Updated: Jun. 12, 2012
In the Chinese industrial city of Yiwu, it's Christmas year-round. But entrepreneur Kevin Luo isn't in a festive mood. Roughly half the world's Christmas decorations from plastic trees to red Santa caps are produced by some 500 manufacturers in Yiwu. At a noisy facility outside the city center, Luo, 28, churns out 130 million shiny ornaments a year. A changing Chinese economy, however, is making it more and more difficult for his firm, the Yiwu Shuangyuan Christmas Arts & Crafts Factory, to stay alive.
Luo's business, like all the Christmas manufacturers in Yiwu, thrived on China's cheap labor, but those days are gone. The average wage for a shop-floor worker in the industry jumped 30% in 2011, to about $350 a month. Though he has replaced some workers with machines to cut costs, there is a limit to how much he can automate. The final step of painting some of the ornaments is still completed by teams of young women. Unable to pass more than a fraction of his rising costs on to his price-conscious customers, Luo has seen his profit margins squeezed thin and he has become grimmer than the Grinch. "I don't think the Christmas industry can survive in China," he says.
To many shoppers around the world, accustomed to seeing Walmart shelves stuffed with cheap wares from China, Luo's prediction might come as a shock. But after three decades of madcap development, the Chinese economy that became famous for Christmas toys and other trinkets is not the same Chinese economy that exists today. The flood of eager, poor peasants from the countryside who once filled Yiwu's assembly lines has dwindled to a trickle. With so many opportunities back home in the hinterland, they have little incentive to seek out strenuous factory jobs in Yiwu. "It is significantly more difficult to get workers," says Chen Jinlin, secretary general of the Yiwu Christmas Products Industry Association. "The whole society is changing."
For the past three decades, China has been propelled by a powerful concoction of cost advantages, massive investment and state support, transforming the destitute nation into the world's second largest economy and chief rival to the U.S.'s economic dominance. While nearly every corner of the planet was hammered during the Great Recession, China brushed off the financial crisis with ease. Such success has led many businesspeople and economists to conclude that Beijing's "state capitalism" which mixes the invisible hand of the market with the very visible hand of the state is superior to the free-enterprise systems of the West. As China has advanced, so has its importance to the global economy. Chinese factories sit at the center of a regional manufacturing network that has held up growth throughout Asia. The nation's wealthier consumers are ever more critical to multinationals, from General Motors to McDonald's. And China's voracious appetite for iron ore, corn and other commodities has sparked a boom in prices. If not for China, the Great Recession would have been even more debilitating for the world.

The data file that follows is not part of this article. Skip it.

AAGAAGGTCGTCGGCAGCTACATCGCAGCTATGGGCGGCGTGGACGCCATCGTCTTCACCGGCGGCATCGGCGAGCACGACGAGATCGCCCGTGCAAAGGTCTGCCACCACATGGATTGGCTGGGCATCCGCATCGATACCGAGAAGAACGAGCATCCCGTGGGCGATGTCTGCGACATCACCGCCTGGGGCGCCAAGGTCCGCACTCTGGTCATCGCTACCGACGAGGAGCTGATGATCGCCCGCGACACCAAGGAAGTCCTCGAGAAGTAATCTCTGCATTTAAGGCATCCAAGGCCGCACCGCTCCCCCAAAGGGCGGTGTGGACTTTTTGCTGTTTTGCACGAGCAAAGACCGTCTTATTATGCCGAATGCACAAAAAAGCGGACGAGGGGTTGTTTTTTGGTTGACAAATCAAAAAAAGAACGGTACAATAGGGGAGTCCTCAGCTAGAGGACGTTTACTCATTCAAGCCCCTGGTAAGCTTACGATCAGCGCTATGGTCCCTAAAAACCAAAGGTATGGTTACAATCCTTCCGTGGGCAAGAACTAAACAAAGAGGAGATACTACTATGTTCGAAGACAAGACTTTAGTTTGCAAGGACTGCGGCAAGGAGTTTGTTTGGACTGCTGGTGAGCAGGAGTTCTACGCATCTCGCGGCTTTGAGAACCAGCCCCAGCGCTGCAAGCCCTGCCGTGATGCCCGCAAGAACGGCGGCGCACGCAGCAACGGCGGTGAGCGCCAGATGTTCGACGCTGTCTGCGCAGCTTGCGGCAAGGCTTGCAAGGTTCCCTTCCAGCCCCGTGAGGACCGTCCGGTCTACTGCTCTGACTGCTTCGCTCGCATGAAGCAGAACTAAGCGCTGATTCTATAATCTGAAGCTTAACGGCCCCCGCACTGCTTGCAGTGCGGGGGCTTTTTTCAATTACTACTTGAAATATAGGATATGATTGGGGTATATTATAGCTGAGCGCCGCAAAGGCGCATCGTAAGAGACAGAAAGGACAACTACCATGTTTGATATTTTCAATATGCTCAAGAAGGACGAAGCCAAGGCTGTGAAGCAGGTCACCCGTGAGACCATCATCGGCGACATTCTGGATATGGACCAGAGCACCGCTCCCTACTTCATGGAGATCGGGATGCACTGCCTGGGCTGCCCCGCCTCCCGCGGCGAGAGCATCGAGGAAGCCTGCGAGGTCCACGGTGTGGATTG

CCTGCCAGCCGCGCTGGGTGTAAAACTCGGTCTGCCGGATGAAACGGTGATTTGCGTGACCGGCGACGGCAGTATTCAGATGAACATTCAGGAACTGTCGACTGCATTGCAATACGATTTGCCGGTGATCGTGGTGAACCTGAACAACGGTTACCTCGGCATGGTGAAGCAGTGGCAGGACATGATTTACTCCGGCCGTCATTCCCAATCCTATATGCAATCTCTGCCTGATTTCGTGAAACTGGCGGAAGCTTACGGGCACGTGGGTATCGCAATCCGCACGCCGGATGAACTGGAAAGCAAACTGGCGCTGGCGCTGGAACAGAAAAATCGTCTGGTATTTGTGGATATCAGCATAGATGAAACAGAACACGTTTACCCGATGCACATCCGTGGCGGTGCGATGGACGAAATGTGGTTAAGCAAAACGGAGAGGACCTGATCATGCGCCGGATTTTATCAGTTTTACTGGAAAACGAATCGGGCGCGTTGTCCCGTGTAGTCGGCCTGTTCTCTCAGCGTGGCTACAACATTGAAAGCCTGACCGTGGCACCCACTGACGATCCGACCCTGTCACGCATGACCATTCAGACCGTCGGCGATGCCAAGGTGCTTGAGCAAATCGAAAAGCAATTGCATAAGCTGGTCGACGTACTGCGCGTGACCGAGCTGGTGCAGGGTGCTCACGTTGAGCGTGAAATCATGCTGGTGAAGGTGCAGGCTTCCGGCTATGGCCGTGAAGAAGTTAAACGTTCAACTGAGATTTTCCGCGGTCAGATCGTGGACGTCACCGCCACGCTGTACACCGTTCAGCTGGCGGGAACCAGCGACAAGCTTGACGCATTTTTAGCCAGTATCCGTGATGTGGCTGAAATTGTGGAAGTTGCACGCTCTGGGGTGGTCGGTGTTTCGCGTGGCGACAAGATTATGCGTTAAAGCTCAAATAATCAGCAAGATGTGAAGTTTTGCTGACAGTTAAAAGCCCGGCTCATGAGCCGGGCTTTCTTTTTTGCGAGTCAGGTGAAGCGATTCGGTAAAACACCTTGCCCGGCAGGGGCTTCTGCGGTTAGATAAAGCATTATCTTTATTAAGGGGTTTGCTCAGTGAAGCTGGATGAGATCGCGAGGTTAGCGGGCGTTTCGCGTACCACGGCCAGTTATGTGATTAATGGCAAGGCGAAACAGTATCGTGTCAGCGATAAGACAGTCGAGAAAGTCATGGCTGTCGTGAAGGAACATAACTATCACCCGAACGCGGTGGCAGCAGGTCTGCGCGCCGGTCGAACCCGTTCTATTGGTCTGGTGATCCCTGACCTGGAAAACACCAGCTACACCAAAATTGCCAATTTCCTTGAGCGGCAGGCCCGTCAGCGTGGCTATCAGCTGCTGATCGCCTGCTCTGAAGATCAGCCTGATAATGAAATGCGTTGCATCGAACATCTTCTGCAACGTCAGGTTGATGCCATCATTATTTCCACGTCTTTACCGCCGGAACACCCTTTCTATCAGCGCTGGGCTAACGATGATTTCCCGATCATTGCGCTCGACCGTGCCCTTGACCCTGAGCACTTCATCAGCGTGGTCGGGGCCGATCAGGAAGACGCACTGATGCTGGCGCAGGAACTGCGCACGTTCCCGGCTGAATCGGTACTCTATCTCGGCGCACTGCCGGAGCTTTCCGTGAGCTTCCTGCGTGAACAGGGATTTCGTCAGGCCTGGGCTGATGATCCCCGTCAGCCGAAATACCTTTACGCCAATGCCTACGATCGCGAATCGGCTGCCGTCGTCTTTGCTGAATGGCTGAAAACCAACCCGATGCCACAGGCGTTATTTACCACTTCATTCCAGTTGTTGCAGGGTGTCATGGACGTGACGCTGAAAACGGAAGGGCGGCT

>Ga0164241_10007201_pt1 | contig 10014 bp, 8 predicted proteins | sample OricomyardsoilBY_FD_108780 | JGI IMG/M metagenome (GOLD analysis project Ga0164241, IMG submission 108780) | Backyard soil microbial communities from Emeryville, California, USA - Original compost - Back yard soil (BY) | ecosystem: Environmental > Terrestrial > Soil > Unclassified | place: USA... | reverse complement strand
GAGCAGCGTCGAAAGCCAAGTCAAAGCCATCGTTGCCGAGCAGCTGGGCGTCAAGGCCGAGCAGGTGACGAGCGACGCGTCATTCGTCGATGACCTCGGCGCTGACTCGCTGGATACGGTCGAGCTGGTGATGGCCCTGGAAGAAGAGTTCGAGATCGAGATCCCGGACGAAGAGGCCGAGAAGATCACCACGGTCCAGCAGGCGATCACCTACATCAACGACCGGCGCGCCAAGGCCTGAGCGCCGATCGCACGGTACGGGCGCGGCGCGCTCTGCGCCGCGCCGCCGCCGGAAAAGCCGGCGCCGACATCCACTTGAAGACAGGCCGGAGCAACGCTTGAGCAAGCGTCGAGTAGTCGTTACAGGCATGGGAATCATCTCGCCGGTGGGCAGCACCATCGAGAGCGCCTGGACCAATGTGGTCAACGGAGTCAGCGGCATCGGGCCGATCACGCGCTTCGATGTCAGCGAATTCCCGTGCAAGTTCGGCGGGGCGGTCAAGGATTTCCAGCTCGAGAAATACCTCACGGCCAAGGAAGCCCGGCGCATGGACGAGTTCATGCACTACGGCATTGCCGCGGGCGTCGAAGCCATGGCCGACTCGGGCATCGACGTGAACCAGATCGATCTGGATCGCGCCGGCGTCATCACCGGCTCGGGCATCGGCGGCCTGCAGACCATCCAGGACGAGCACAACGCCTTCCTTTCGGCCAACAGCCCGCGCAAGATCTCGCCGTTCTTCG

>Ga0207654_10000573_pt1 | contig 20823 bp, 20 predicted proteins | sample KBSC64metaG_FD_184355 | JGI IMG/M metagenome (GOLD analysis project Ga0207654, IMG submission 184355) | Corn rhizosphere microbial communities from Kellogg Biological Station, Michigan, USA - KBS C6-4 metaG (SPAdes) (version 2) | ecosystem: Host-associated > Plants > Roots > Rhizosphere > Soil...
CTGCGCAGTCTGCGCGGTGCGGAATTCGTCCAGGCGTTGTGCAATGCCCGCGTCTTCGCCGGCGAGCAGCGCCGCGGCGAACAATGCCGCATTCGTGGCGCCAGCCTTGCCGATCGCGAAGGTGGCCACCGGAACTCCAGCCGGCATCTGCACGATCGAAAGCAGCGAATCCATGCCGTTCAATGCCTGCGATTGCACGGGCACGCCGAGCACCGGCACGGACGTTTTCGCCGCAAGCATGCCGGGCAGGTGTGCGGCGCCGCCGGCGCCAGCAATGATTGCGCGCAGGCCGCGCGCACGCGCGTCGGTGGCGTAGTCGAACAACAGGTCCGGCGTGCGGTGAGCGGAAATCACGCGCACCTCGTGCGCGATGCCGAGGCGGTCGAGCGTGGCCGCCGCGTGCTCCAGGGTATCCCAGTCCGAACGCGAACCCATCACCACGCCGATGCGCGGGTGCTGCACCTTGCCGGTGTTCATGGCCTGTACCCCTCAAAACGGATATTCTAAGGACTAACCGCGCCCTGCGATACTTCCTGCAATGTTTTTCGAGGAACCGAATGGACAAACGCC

Yet China's famed growth machine is beginning to sputter. The rising costs eating away at Yiwu's competitiveness are only one problem. Excessive state control is creating potentially lethal distortions in the economy. Willy-nilly investment is threatening the health of the financial system. State firms are crowding out the entrepreneurial private sector. The hard truth is that China needs a new growth model, driven more by the market than the state and more balanced, open and fair. Otherwise the consequences could be severe. Robert Zoellick, the departing president of the World Bank, called China's current system "unsustainable." In a February report, the bank warned that by foot-dragging on reform, China could "risk the possibility of an economic crisis in the future."
The need for change is clear. China's economy is experiencing its most serious downturn in many years. The IMF predicts GDP will grow 8.2% in 2012 not bad given the global climate but still the slowest rate since 1999. And China isn't alone. Once robust emerging markets everywhere are beginning to cool off. Brazil's economy is expected to advance a mere 3% in 2012, while India, plagued by political paralysis, just posted its worst quarterly growth rate since 2004. With the U.S. recovery sputtering and the European debt crisis back on the boil because of fears of a Greek exit from the euro zone, the slowdown in China and other developing economies is something the world can ill afford.